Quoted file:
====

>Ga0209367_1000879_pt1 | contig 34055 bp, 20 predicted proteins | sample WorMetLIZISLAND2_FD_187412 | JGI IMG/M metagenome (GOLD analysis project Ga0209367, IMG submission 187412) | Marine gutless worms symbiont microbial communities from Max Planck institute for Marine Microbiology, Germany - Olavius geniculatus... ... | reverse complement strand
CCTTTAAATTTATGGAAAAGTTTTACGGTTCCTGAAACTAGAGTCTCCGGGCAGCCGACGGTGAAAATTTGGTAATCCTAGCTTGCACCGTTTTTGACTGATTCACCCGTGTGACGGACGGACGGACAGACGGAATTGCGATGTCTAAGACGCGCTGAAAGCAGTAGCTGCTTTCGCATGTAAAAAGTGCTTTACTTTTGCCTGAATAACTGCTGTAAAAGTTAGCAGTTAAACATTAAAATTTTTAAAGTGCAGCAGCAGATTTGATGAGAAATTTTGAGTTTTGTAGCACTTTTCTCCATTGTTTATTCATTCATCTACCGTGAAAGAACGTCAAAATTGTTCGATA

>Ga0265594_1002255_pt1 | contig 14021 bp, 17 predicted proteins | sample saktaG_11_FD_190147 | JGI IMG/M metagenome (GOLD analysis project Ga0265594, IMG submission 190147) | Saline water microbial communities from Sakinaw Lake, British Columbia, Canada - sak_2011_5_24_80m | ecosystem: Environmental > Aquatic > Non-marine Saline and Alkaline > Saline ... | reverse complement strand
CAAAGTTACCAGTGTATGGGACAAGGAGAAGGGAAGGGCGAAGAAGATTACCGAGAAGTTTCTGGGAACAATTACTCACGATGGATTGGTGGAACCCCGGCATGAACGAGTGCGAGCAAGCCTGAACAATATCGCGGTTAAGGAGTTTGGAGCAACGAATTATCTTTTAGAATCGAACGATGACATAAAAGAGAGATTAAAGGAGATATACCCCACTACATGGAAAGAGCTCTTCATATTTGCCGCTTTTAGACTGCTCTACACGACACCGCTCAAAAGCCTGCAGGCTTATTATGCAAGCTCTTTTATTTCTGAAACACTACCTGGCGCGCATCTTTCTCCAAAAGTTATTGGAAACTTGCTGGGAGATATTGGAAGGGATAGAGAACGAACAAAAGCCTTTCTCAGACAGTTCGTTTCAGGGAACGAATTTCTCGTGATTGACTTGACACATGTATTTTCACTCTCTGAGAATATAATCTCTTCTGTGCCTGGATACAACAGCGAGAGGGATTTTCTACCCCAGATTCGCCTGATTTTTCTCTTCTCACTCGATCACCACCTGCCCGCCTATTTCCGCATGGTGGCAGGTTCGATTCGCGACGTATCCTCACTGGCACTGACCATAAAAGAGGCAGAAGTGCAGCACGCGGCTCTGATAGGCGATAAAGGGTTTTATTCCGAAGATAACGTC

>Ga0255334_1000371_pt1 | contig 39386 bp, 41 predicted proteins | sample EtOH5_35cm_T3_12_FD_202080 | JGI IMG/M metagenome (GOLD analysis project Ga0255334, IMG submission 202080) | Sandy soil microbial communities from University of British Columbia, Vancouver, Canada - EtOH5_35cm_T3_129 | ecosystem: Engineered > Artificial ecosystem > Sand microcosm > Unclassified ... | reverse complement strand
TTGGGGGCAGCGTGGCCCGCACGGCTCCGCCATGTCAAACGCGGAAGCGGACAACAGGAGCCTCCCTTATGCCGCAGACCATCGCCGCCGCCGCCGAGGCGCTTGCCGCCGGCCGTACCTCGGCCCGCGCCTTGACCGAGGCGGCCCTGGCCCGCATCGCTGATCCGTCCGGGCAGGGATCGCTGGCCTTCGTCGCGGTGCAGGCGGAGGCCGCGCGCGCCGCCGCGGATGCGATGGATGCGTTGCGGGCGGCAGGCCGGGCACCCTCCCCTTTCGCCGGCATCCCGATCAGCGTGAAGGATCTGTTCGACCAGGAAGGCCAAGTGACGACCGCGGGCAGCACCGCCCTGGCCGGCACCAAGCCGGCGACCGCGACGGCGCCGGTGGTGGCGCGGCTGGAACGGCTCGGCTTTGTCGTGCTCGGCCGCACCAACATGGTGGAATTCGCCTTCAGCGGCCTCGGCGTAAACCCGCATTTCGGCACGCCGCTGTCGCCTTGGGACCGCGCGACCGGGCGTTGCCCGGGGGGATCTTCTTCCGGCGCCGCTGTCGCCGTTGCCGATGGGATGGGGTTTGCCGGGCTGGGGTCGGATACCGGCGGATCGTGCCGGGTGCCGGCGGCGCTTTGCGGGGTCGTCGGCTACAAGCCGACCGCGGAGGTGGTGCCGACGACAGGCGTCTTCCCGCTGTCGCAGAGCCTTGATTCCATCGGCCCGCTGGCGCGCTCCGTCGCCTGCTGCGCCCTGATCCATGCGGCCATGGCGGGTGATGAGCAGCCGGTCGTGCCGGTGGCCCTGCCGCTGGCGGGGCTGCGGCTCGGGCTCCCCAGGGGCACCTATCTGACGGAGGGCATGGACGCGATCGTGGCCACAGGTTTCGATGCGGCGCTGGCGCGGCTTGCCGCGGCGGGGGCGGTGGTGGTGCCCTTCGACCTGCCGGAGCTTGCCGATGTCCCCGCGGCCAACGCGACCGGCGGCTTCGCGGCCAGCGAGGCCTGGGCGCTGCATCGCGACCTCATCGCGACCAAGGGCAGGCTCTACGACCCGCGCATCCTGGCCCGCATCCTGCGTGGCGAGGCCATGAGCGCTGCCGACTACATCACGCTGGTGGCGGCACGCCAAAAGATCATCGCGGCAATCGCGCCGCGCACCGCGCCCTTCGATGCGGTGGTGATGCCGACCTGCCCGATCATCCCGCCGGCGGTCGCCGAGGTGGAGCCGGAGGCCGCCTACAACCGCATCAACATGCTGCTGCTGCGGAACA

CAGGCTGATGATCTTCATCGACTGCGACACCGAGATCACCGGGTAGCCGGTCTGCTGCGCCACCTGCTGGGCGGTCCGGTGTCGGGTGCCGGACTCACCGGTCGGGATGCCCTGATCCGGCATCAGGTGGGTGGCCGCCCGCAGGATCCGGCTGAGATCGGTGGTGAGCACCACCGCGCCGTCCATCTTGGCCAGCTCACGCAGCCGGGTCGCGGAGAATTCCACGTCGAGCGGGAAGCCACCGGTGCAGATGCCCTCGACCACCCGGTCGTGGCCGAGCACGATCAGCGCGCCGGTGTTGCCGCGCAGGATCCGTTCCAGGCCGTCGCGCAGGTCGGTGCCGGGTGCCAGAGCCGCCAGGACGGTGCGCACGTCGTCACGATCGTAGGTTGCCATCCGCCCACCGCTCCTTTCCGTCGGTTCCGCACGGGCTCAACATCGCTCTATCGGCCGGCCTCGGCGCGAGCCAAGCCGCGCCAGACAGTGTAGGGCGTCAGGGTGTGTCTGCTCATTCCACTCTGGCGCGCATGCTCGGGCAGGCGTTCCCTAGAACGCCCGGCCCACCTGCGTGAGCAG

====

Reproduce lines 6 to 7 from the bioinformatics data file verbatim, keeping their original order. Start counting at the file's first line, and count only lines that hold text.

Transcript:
TTGGGGGCAGCGTGGCCCGCACGGCTCCGCCATGTCAAACGCGGAAGCGGACAACAGGAGCCTCCCTTATGCCGCAGACCATCGCCGCCGCCGCCGAGGCGCTTGCCGCCGGCCGTACCTCGGCCCGCGCCTTGACCGAGGCGGCCCTGGCCCGCATCGCTGATCCGTCCGGGCAGGGATCGCTGGCCTTCGTCGCGGTGCAGGCGGAGGCCGCGCGCGCCGCCGCGGATGCGATGGATGCGTTGCGGGCGGCAGGCCGGGCACCCTCCCCTTTCGCCGGCATCCCGATCAGCGTGAAGGATCTGTTCGACCAGGAAGGCCAAGTGACGACCGCGGGCAGCACCGCCCTGGCCGGCACCAAGCCGGCGACCGCGACGGCGCCGGTGGTGGCGCGGCTGGAACGGCTCGGCTTTGTCGTGCTCGGCCGCACCAACATGGTGGAATTCGCCTTCAGCGGCCTCGGCGTAAACCCGCATTTCGGCACGCCGCTGTCGCCTTGGGACCGCGCGACCGGGCGTTGCCCGGGGGGATCTTCTTCCGGCGCCGCTGTCGCCGTTGCCGATGGGATGGGGTTTGCCGGGCTGGGGTCGGATACCGGCGGATCGTGCCGGGTGCCGGCGGCGCTTTGCGGGGTCGTCGGCTACAAGCCGACCGCGGAGGTGGTGCCGACGACAGGCGTCTTCCCGCTGTCGCAGAGCCTTGATTCCATCGGCCCGCTGGCGCGCTCCGTCGCCTGCTGCGCCCTGATCCATGCGGCCATGGCGGGTGATGAGCAGCCGGTCGTGCCGGTGGCCCTGCCGCTGGCGGGGCTGCGGCTCGGGCTCCCCAGGGGCACCTATCTGACGGAGGGCATGGACGCGATCGTGGCCACAGGTTTCGATGCGGCGCTGGCGCGGCTTGCCGCGGCGGGGGCGGTGGTGGTGCCCTTCGACCTGCCGGAGCTTGCCGATGTCCCCGCGGCCAACGCGACCGGCGGCTTCGCGGCCAGCGAGGCCTGGGCGCTGCATCGCGACCTCATCGCGACCAAGGGCAGGCTCTACGACCCGCGCATCCTGGCCCGCATCCTGCGTGGCGAGGCCATGAGCGCTGCCGACTACATCACGCTGGTGGCGGCACGCCAAAAGATCATCGCGGCAATCGCGCCGCGCACCGCGCCCTTCGATGCGGTGGTGATGCCGACCTGCCCGATCATCCCGCCGGCGGTCGCCGAGGTGGAGCCGGAGGCCGCCTACAACCGCATCAACATGCTGCTGCTGCGGAACA

CAGGCTGATGATCTTCATCGACTGCGACACCGAGATCACCGGGTAGCCGGTCTGCTGCGCCACCTGCTGGGCGGTCCGGTGTCGGGTGCCGGACTCACCGGTCGGGATGCCCTGATCCGGCATCAGGTGGGTGGCCGCCCGCAGGATCCGGCTGAGATCGGTGGTGAGCACCACCGCGCCGTCCATCTTGGCCAGCTCACGCAGCCGGGTCGCGGAGAATTCCACGTCGAGCGGGAAGCCACCGGTGCAGATGCCCTCGACCACCCGGTCGTGGCCGAGCACGATCAGCGCGCCGGTGTTGCCGCGCAGGATCCGTTCCAGGCCGTCGCGCAGGTCGGTGCCGGGTGCCAGAGCCGCCAGGACGGTGCGCACGTCGTCACGATCGTAGGTTGCCATCCGCCCACCGCTCCTTTCCGTCGGTTCCGCACGGGCTCAACATCGCTCTATCGGCCGGCCTCGGCGCGAGCCAAGCCGCGCCAGACAGTGTAGGGCGTCAGGGTGTGTCTGCTCATTCCACTCTGGCGCGCATGCTCGGGCAGGCGTTCCCTAGAACGCCCGGCCCACCTGCGTGAGCAG